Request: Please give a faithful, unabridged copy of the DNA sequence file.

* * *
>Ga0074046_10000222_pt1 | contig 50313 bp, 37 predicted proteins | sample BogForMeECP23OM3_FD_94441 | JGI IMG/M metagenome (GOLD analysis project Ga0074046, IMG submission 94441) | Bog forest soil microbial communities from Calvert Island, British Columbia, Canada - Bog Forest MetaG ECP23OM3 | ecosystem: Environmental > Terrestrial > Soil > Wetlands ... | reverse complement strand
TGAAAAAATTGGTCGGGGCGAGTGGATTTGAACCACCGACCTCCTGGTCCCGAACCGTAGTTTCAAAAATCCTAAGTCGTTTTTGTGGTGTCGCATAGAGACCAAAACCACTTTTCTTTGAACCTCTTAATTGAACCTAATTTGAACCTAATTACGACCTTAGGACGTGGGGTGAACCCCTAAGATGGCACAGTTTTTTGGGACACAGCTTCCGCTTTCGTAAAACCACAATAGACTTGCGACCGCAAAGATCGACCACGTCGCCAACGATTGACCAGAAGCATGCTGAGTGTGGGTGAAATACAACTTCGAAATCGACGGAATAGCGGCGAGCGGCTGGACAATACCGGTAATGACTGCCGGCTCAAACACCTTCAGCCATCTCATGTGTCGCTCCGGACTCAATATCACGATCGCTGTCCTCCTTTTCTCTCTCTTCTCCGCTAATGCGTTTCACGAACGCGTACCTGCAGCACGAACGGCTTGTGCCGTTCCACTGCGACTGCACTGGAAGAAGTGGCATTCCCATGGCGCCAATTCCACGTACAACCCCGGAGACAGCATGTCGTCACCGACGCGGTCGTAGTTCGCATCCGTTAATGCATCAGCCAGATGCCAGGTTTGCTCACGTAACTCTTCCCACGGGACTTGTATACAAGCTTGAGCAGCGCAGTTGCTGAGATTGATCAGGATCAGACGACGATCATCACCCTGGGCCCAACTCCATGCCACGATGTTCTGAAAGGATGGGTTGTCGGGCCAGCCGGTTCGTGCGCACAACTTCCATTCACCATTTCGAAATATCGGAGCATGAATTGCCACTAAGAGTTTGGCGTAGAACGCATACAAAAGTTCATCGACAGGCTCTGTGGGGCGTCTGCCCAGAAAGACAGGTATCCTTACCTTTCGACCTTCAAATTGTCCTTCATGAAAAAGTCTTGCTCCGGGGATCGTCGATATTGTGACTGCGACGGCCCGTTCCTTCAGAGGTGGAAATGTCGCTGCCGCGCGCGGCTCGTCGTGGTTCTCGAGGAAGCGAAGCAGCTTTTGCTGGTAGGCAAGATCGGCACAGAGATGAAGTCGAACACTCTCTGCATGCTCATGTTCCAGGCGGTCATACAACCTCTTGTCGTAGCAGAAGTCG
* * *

>Ga0074046_10000222_pt1 | contig 50313 bp, 37 predicted proteins | sample BogForMeECP23OM3_FD_94441 | JGI IMG/M metagenome (GOLD analysis project Ga0074046, IMG submission 94441) | Bog forest soil microbial communities from Calvert Island, British Columbia, Canada - Bog Forest MetaG ECP23OM3 | ecosystem: Environmental > Terrestrial > Soil > Wetlands ... | reverse complement strand
TGAAAAAATTGGTCGGGGCGAGTGGATTTGAACCACCGACCTCCTGGTCCCGAACCGTAGTTTCAAAAATCCTAAGTCGTTTTTGTGGTGTCGCATAGAGACCAAAACCACTTTTCTTTGAACCTCTTAATTGAACCTAATTTGAACCTAATTACGACCTTAGGACGTGGGGTGAACCCCTAAGATGGCACAGTTTTTTGGGACACAGCTTCCGCTTTCGTAAAACCACAATAGACTTGCGACCGCAAAGATCGACCACGTCGCCAACGATTGACCAGAAGCATGCTGAGTGTGGGTGAAATACAACTTCGAAATCGACGGAATAGCGGCGAGCGGCTGGACAATACCGGTAATGACTGCCGGCTCAAACACCTTCAGCCATCTCATGTGTCGCTCCGGACTCAATATCACGATCGCTGTCCTCCTTTTCTCTCTCTTCTCCGCTAATGCGTTTCACGAACGCGTACCTGCAGCACGAACGGCTTGTGCCGTTCCACTGCGACTGCACTGGAAGAAGTGGCATTCCCATGGCGCCAATTCCACGTACAACCCCGGAGACAGCATGTCGTCACCGACGCGGTCGTAGTTCGCATCCGTTAATGCATCAGCCAGATGCCAGGTTTGCTCACGTAACTCTTCCCACGGGACTTGTATACAAGCTTGAGCAGCGCAGTTGCTGAGATTGATCAGGATCAGACGACGATCATCACCCTGGGCCCAACTCCATGCCACGATGTTCTGAAAGGATGGGTTGTCGGGCCAGCCGGTTCGTGCGCACAACTTCCATTCACCATTTCGAAATATCGGAGCATGAATTGCCACTAAGAGTTTGGCGTAGAACGCATACAAAAGTTCATCGACAGGCTCTGTGGGGCGTCTGCCCAGAAAGACAGGTATCCTTACCTTTCGACCTTCAAATTGTCCTTCATGAAAAAGTCTTGCTCCGGGGATCGTCGATATTGTGACTGCGACGGCCCGTTCCTTCAGAGGTGGAAATGTCGCTGCCGCGCGCGGCTCGTCGTGGTTCTCGAGGAAGCGAAGCAGCTTTTGCTGGTAGGCAAGATCGGCACAGAGATGAAGTCGAACACTCTCTGCATGCTCATGTTCCAGGCGGTCATACAACCTCTTGTCGTAGCAGAAGTCG